Original Alert authored by Christopher S. Clemenson and Nadia Bugaighis (March 19, 2013)
Willis v. Swain, 129 Haw. 478, 304 P.3d 619 (Hawaii, June 7, 2013): An insurer can be exposed to bad faith even if it did not issue a policy.
In Willis, the Hawaii Supreme Court expanded bad faith claims, at least in regard to Joint Underwriting Program (JUP) claims. The Willis court held that a cause of action for bad faith is rooted in the “special relationship between policyholders and insurers” and that issuance of a policy is not necessary to bring a bad faith cause of action. Based on an automobile accident victim’s statutory right to insurance, the court allowed the injured person to bring a cause of action for bad faith against the insurer responsible for coverage for the injured person’s damages, even though no actual policy had been issued to the individual.
In reaching its decision, the court ruled that an insurance policy is “not the sine qua non of a bad faith tort claim.” The court explained that “[t]he special relationship between the insurer and the insured and the conduct of the insurer toward the insured is what gives rise to the tort of bad faith, not solely the existence of a contract.” The court held that the Joint Underwriting Program creates a special relationship between the insurer and the program participants and is akin to an insurance policy. The Hawaii Supreme Court therefore concluded that “the underlying covenant of good faith and fair dealing applies, even in the absence of an actual contract.”
We will continue to monitor whether the Willis decision will influence any of the other states that have adopted similar joint underwriting programs and associations.
Original Alert authored by Brendan Winslow-Nason (June 24, 2013)
Alabama Gas Corporation v. Travelers Casualty and Surety Co., et al., Case No. 2:10-CV-01840-IPJ, 2013 U.S. Dist. LEXIS 88830, 2013 WL 3242743 (N.D. Ala., June 25, 2013): Where a legitimate dispute exists as to coverage liability under Alabama law at the time of the coverage decision, a tort action for bad faith refusal to pay the contractual claim does not exist.
In Alabama Gas Corp., the coverage issue was whether a potentially responsible party (PRP) notice from the Environmental Protection Agency (EPA) constituted a “suit” under the liability policy so as to constitute a claim to trigger the insurer’s coverage obligations. Even though 44 other states previously decided this particular coverage decision in favor of the policyholder (e.g., a PRP notice is a suit that triggers coverage), and the insurer here ultimately did not prevail on this issue of first impression under Alabama law (e.g., the Alabama Supreme Court, in answering this federal district court’s prior certified question on the issue, followed the majority position), the district court was clear – if there is a legitimate dispute as to coverage liability at the time of the coverage decision, under Alabama law, a tort action for bad faith cannot exist. “Defendants had an arguable basis for denying plaintiff’s claim, namely that they did not believe Alabama law required a duty to defend under an insurance contract upon an insured’s receipt of a PRP letter,” the court explained, adding that “[i]n fact, no such requirement for PRP letters appeared in Alabama law until after the initiation of this litigation and certification of that very question to the Alabama Supreme Court.” The decision is further indicative of a policyholder’s high burden of proof when asserting a tort claim of bad faith failure to pay under Alabama law.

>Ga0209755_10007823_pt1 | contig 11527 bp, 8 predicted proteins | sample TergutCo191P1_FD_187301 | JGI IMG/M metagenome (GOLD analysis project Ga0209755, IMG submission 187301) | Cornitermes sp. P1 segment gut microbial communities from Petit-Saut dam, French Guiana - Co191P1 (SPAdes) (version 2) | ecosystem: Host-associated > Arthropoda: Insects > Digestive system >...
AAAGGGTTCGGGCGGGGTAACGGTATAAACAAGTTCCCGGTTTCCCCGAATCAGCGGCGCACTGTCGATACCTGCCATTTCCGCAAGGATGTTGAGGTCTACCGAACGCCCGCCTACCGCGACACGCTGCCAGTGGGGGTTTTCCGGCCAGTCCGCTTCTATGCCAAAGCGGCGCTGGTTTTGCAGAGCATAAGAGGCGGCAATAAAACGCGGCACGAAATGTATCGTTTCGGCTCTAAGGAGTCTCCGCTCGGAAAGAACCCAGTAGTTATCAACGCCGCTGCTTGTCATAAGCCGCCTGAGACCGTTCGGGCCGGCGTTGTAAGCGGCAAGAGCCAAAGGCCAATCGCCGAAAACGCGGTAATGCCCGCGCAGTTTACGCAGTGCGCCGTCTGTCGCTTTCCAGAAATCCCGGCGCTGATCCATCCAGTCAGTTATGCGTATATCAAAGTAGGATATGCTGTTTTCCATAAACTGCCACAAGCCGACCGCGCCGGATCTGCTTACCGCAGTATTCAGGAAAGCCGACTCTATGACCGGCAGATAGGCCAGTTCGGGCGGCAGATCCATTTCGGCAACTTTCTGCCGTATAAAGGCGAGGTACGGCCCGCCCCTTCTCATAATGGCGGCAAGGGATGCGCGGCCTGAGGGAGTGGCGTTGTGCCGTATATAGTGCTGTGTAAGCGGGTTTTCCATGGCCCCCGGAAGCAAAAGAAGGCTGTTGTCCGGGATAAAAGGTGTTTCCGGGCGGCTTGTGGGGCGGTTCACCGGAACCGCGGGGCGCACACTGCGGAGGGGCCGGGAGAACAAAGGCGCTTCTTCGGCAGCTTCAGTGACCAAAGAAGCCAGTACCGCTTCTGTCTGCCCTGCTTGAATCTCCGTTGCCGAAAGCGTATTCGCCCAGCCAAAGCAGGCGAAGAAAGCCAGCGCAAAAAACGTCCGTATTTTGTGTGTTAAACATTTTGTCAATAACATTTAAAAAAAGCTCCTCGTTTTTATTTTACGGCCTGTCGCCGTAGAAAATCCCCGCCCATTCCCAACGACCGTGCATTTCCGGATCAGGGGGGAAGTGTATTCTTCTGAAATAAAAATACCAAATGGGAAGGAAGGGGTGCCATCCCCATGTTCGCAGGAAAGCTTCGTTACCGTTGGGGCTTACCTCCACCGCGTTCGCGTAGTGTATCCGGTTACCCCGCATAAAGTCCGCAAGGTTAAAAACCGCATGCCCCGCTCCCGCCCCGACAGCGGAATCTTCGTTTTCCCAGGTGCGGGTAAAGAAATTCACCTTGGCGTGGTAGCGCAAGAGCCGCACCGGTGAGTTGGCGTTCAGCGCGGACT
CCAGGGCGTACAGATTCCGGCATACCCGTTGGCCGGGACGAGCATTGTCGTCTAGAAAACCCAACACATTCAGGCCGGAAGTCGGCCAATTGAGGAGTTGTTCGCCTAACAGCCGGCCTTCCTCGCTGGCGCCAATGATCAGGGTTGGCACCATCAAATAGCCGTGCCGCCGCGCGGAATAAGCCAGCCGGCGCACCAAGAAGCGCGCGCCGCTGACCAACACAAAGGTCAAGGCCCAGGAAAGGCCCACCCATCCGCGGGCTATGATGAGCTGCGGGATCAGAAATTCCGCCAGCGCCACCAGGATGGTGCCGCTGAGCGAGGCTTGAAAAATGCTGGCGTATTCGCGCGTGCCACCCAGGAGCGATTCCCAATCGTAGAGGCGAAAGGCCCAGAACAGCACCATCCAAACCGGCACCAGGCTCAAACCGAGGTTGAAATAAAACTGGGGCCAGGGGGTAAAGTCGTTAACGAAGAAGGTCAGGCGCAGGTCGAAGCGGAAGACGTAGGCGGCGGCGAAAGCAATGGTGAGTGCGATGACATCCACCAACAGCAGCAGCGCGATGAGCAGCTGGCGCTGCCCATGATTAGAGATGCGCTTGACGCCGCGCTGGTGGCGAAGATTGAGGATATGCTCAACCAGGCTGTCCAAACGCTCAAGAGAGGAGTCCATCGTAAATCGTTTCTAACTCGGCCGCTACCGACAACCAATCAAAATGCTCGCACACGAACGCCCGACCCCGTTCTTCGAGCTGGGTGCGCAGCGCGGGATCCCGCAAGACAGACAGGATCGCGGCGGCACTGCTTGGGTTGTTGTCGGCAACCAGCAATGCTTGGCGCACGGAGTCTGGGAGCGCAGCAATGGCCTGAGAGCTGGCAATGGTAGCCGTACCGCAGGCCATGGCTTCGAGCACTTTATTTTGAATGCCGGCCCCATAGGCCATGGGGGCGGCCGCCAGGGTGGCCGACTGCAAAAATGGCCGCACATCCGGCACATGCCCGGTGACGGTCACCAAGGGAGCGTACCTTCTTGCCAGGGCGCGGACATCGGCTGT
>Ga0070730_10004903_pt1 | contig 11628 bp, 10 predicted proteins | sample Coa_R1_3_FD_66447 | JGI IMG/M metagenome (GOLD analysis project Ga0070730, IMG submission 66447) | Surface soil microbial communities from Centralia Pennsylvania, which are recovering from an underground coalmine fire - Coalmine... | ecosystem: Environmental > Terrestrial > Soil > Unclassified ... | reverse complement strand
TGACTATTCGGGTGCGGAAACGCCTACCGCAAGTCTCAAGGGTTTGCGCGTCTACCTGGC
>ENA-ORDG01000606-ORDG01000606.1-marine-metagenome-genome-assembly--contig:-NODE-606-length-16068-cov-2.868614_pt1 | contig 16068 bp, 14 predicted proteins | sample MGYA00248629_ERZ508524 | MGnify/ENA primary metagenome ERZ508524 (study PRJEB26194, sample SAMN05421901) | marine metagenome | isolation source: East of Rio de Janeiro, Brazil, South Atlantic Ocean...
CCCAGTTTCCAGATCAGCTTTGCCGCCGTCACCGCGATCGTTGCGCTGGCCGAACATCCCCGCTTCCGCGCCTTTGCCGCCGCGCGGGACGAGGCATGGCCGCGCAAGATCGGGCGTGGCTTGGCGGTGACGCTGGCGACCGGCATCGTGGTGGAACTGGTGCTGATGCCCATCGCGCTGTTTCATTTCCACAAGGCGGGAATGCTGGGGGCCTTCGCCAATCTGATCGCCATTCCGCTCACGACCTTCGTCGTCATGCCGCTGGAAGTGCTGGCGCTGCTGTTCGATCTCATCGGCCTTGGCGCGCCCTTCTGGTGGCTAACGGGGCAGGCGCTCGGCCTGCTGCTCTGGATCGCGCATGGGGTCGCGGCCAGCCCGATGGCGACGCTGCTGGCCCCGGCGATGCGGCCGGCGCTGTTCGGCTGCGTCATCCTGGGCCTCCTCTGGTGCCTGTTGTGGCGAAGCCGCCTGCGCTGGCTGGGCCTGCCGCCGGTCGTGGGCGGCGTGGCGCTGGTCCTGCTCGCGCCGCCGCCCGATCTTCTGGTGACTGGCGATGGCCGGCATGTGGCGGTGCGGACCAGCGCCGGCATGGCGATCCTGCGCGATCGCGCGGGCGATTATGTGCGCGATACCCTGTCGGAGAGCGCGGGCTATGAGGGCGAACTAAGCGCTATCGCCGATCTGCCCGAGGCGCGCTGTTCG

Original Alert authored by Stacey S. Farrell (July 18, 2013)
Shannon v. New York Central Mutual Insurance Co., No. 13-CV-1432, 2013 U.S. Dist. LEXIS 165280, 2013 WL 6119204 (M.D. Pa. Nov. 20, 2013): “Bad Faith Set Up” may be a permissible affirmative defense.
The court in Shannon denied an insured’s motion to strike its insurer’s defense of “bad faith set-up,” asserted in response to a bad faith claim for the alleged failure to settle a claim within policy limits in an underlying automobile collision case. The insured argued that Pennsylvania law did not recognize the defense of “bad faith set-up,” which the insurer had defined as “a quick settlement demand, followed by a quick closing of the window before important information is provided so that any subsequent limits offers by the insurer are bemoaned as too late.” The district court disagreed, holding that despite no Pennsylvania case law recognizing the affirmative defense, the allegations “would, if proven, assist in establishing an ‘avoidance’ under the terms of Federal Rule of Civil Procedure 8(c).” The district court further noted that communications between the driver’s insurer and plaintiffs’ counsel would be required as part of the discovery investigation.
The holding of Shannon illustrates that although plaintiffs often use bad faith claims to create settlement leverage in the underlying lawsuit, subsequent litigation should include both sides of the story.
Original Alert authored by Deborah M. Minkoff & Abby J. Sher (December 16, 2013)